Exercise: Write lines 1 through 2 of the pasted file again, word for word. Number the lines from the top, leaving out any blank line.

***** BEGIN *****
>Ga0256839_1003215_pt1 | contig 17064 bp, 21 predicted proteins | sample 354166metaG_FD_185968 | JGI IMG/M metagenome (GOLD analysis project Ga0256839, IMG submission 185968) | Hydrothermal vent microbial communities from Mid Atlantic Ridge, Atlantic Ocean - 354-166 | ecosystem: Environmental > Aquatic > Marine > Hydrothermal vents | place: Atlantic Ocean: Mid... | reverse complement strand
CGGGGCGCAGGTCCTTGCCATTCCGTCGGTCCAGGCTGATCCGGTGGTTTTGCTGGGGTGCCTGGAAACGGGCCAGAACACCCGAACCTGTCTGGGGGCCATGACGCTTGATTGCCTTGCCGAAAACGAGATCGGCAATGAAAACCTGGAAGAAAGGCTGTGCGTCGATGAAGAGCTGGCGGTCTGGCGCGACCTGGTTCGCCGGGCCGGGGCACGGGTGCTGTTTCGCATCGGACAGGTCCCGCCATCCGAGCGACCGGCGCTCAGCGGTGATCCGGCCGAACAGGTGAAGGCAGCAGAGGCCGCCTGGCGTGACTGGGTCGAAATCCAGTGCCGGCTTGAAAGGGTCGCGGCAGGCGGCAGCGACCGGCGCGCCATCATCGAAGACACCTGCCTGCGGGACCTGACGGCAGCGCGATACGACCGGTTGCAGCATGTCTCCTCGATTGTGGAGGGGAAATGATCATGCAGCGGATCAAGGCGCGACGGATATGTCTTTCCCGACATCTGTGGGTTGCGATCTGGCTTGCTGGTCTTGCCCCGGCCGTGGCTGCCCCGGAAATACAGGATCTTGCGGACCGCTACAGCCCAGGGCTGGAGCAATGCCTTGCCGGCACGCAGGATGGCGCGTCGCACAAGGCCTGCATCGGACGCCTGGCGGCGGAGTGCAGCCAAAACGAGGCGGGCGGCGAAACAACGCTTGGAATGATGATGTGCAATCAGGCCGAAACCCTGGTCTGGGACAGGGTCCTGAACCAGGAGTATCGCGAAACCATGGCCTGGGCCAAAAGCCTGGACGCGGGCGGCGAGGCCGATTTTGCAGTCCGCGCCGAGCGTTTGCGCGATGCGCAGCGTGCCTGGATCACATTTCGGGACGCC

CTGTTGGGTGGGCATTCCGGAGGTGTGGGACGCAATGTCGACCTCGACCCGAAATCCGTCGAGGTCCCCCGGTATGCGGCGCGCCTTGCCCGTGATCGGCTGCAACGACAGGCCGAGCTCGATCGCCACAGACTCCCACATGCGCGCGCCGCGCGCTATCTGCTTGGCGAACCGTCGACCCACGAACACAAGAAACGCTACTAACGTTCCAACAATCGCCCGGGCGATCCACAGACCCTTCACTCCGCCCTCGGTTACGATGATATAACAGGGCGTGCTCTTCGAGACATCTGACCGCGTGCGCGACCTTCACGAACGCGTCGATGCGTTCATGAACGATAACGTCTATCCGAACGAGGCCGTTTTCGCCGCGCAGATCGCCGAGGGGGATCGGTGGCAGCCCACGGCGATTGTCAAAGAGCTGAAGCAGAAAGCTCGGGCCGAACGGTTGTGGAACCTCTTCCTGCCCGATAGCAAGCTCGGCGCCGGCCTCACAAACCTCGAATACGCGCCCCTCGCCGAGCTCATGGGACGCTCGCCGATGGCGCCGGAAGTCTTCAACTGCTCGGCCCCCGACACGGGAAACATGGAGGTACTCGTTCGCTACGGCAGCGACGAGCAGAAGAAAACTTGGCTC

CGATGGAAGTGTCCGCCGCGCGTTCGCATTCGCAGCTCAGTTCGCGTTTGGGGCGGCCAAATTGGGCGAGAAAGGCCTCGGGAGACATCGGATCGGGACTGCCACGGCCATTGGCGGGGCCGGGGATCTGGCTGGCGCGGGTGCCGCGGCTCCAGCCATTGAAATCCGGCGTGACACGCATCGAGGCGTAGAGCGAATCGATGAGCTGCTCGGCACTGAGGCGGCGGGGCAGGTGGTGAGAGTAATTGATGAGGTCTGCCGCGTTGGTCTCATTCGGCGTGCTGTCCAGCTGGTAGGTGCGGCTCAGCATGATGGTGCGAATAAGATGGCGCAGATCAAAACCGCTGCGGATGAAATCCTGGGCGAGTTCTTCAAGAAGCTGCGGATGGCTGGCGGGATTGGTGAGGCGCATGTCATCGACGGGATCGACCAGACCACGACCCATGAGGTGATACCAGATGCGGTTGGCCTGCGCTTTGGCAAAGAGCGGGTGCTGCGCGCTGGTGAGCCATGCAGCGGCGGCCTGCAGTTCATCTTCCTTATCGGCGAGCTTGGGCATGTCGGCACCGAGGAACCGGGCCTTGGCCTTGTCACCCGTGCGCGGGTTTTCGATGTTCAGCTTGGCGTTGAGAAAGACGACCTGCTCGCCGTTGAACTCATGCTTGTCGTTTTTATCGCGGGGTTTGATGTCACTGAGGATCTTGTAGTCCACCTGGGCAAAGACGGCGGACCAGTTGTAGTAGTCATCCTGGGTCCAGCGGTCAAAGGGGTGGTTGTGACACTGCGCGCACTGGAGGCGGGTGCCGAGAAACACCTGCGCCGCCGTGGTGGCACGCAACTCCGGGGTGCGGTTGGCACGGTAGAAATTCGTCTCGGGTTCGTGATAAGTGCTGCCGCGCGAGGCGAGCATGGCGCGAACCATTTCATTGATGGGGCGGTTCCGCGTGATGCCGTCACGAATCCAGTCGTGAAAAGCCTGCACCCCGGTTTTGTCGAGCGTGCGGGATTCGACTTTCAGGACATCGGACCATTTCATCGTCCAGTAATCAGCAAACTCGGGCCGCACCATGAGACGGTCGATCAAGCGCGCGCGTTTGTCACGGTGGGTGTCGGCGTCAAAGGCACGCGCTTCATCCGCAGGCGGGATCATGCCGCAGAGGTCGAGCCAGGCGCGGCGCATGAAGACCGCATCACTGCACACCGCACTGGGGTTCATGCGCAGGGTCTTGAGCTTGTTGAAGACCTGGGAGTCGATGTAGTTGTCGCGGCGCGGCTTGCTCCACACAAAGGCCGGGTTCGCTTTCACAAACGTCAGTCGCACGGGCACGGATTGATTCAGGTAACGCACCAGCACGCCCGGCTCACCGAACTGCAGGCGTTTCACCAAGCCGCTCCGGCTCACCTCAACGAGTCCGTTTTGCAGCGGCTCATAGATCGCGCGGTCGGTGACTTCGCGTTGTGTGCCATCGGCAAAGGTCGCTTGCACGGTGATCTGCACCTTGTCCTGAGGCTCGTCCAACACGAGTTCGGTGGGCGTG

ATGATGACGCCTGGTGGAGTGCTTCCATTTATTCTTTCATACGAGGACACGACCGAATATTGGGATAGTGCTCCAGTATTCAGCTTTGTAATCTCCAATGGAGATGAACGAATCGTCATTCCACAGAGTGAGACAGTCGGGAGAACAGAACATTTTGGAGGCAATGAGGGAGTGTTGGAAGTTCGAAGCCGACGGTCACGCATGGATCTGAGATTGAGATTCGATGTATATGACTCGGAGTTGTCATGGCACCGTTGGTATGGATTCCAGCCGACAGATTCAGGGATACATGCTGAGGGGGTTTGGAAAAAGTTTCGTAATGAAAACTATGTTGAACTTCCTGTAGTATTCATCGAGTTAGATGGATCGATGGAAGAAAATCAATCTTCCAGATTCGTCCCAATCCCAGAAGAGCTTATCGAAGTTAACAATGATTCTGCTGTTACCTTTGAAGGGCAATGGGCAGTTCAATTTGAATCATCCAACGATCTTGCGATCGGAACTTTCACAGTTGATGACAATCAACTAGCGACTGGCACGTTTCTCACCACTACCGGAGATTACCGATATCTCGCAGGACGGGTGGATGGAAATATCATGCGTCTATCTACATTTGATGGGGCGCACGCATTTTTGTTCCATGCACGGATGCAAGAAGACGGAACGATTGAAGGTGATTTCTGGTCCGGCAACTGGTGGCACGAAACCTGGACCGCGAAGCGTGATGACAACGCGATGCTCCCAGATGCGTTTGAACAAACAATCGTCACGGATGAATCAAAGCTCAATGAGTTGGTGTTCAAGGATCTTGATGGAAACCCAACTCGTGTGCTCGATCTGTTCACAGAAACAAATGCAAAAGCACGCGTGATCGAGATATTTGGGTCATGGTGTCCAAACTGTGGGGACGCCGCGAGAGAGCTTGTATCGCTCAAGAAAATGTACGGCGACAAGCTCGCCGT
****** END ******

>Ga0256839_1003215_pt1 | contig 17064 bp, 21 predicted proteins | sample 354166metaG_FD_185968 | JGI IMG/M metagenome (GOLD analysis project Ga0256839, IMG submission 185968) | Hydrothermal vent microbial communities from Mid Atlantic Ridge, Atlantic Ocean - 354-166 | ecosystem: Environmental > Aquatic > Marine > Hydrothermal vents | place: Atlantic Ocean: Mid... | reverse complement strand
CGGGGCGCAGGTCCTTGCCATTCCGTCGGTCCAGGCTGATCCGGTGGTTTTGCTGGGGTGCCTGGAAACGGGCCAGAACACCCGAACCTGTCTGGGGGCCATGACGCTTGATTGCCTTGCCGAAAACGAGATCGGCAATGAAAACCTGGAAGAAAGGCTGTGCGTCGATGAAGAGCTGGCGGTCTGGCGCGACCTGGTTCGCCGGGCCGGGGCACGGGTGCTGTTTCGCATCGGACAGGTCCCGCCATCCGAGCGACCGGCGCTCAGCGGTGATCCGGCCGAACAGGTGAAGGCAGCAGAGGCCGCCTGGCGTGACTGGGTCGAAATCCAGTGCCGGCTTGAAAGGGTCGCGGCAGGCGGCAGCGACCGGCGCGCCATCATCGAAGACACCTGCCTGCGGGACCTGACGGCAGCGCGATACGACCGGTTGCAGCATGTCTCCTCGATTGTGGAGGGGAAATGATCATGCAGCGGATCAAGGCGCGACGGATATGTCTTTCCCGACATCTGTGGGTTGCGATCTGGCTTGCTGGTCTTGCCCCGGCCGTGGCTGCCCCGGAAATACAGGATCTTGCGGACCGCTACAGCCCAGGGCTGGAGCAATGCCTTGCCGGCACGCAGGATGGCGCGTCGCACAAGGCCTGCATCGGACGCCTGGCGGCGGAGTGCAGCCAAAACGAGGCGGGCGGCGAAACAACGCTTGGAATGATGATGTGCAATCAGGCCGAAACCCTGGTCTGGGACAGGGTCCTGAACCAGGAGTATCGCGAAACCATGGCCTGGGCCAAAAGCCTGGACGCGGGCGGCGAGGCCGATTTTGCAGTCCGCGCCGAGCGTTTGCGCGATGCGCAGCGTGCCTGGATCACATTTCGGGACGCC